While reading the bio I posted earlier, Scott asked why I wanted to get a commercial license. Do I plan to try making money by flying gliders? No, not really.

Flying isn't something you learn how to do and then stop learning. Getting a license was just the second of many, many milestones. The first was my first solo flight. If I don't keep pushing myself, I'll stagnate, get bored, and not feel the sense of accomplishment that fuels a lot of my interest and enjoyment.

Getting a commercial license involves learned more about the FAA rules and regulations, and knowing them in more detail. It also means learning to fly more precisely. The flight test standards are more strict for a commercial license than they are for a private license. By getting g a commercial license, I'll be pushing myself to do more and do better.

Yes, I'll be able to fly rides for money and that sort of thing, but I don't expect to do that much (if at all). It really depends on whether or not HGC would need me to do fly for them. There are a fair number of pilots with commercial licenses who fly rides already.

The one the next stepping stones, a much bigger one in my mind, is becoming a flight instructor. But that's a ways off and I'll write about it more later.

In the meantime, I'm going to start working on my power license and my bronze badge. I hope to begin flying cross country this year. More milestones, both in gliders and in power.

So, Scott... I hope this answers your question.

Posted by jzawodn at January 02, 2004 09:03 PM

Reader Comments
# Craig said:

How does it work with the various planes you're allowed to fly? Are there different certifications/licenses/etc. for each type/class/...?

BTW, what's a bronze badge (and power license while I'm asking)?

on January 2, 2004 09:35 PM
# Scott Johnson said:

Thanks, Jeremy. That answer helped a lot. I decided sometime last month, in part from reading about your flying experiences here, that I want to take up flying. I'm hoping to get my private pilot license this year. Your thoughts on continuing the process towards the commercial license make me all that more excited about getting started.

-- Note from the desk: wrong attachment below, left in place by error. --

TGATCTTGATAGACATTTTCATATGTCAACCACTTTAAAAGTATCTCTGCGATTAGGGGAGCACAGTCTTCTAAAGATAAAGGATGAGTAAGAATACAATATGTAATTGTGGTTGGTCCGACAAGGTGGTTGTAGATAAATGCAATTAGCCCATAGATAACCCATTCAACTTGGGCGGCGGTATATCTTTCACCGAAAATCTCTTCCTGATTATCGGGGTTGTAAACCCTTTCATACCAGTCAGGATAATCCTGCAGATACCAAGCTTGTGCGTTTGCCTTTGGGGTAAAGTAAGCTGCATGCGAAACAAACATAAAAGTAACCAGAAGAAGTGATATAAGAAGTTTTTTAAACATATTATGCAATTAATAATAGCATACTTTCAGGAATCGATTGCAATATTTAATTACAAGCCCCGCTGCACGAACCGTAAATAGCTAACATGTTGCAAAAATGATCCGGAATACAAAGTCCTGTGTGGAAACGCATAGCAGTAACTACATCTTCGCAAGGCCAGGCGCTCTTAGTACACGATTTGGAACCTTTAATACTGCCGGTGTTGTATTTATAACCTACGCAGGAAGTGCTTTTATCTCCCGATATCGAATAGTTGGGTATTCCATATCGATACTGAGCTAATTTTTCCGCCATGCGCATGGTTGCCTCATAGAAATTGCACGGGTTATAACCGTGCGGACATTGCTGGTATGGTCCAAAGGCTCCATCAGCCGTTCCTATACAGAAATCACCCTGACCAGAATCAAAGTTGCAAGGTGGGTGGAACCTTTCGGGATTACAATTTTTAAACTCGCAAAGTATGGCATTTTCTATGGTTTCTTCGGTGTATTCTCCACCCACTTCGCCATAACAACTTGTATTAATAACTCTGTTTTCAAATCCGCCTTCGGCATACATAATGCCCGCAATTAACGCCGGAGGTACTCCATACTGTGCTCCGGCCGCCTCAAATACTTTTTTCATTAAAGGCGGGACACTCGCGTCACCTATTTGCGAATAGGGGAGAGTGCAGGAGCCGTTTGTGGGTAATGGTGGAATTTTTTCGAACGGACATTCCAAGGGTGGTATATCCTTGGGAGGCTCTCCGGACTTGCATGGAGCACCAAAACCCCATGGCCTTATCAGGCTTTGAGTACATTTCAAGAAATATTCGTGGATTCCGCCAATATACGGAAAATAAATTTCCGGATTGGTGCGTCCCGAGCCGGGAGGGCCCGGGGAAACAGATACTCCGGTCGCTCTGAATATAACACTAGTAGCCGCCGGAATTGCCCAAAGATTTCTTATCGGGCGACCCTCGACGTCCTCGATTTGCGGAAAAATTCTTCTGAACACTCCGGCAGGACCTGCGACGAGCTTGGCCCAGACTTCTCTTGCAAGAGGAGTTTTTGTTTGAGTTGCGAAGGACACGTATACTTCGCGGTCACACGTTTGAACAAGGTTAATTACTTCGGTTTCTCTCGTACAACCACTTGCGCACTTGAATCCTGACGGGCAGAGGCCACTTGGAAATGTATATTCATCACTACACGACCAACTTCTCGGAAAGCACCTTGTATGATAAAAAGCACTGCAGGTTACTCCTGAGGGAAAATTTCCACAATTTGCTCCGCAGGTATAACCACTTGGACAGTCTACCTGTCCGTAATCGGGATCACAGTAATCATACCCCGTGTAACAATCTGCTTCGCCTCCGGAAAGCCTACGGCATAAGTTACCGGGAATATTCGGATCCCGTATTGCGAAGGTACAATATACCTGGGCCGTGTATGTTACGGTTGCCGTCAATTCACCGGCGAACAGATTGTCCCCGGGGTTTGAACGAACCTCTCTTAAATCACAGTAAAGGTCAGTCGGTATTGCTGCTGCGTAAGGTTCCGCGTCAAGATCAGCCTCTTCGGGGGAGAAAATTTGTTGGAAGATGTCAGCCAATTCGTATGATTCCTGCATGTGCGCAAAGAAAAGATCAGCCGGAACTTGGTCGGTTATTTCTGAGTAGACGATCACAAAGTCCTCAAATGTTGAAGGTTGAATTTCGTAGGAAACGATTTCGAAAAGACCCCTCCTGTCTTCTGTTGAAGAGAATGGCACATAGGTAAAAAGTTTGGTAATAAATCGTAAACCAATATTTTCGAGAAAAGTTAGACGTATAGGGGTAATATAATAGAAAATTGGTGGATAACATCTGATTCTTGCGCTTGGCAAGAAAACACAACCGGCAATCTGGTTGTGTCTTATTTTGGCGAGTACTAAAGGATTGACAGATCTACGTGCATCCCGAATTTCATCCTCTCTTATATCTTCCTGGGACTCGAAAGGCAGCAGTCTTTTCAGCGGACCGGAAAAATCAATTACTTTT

Now if I could just rustle up some spare cash for some lessons. ;-)

on January 2, 2004 10:38 PM
# rr said:

What, no ATP?

on January 2, 2004 11:37 PM
# Brett Hinze said:

You said it about progressing in soaring. For me one of the biggest joys of soaring is the challenge of flying a new glider or getting a new rating. With all the gliders you fly now the Commercial license is an excellent new challenge... and we'll definitely book you for rides ;-) If ever we're both on the ground at the same time (not likely!) let's go practice some slips to landing. Then there's always cross-country...

on January 3, 2004 08:33 PM
# Dan Kalowsky said:

Enjoy the fact that you have relatively few TFRs and no annoying stupid ADIZ to worry about out in Cali. If you ever want a challenge to just take off, come join us at Martin State in the Baltimore area :)

on January 3, 2004 09:40 PM
# James said:


Too bad you joined WVFC. I was told that after
you get your CFI, you can't instruct there
because they prefer Part 141-trained instructors.

You should pick a school/club that will allow
you to instruct before getting advanced ratings.

Oh ya, and WVFC has a lot of problems keeping
a twin on the line in airworthy condition
for actual training.


on January 4, 2004 06:40 PM
# Chetan said:

Pls tell me does a commerce 10+2 can pursue pilot study?If yes then which institution and where?What is the fee structure? Is loan available and where? Please reply fast. I m in its need urgently.

on December 4, 2008 06:09 AM
Disclaimer: The opinions expressed here are mine and mine alone. My current, past, or previous employers are not responsible for what I write here, the comments left by others, or the photos I may share. If you have questions, please contact me. Also, I am not a journalist or reporter. Don't "pitch" me.


Privacy: I do not share or publish the email addresses or IP addresses of anyone posting a comment here without consent. However, I do reserve the right to remove comments that are spammy, off-topic, or otherwise unsuitable based on my comment policy. In a few cases, I may leave spammy comments but remove any URLs they contain.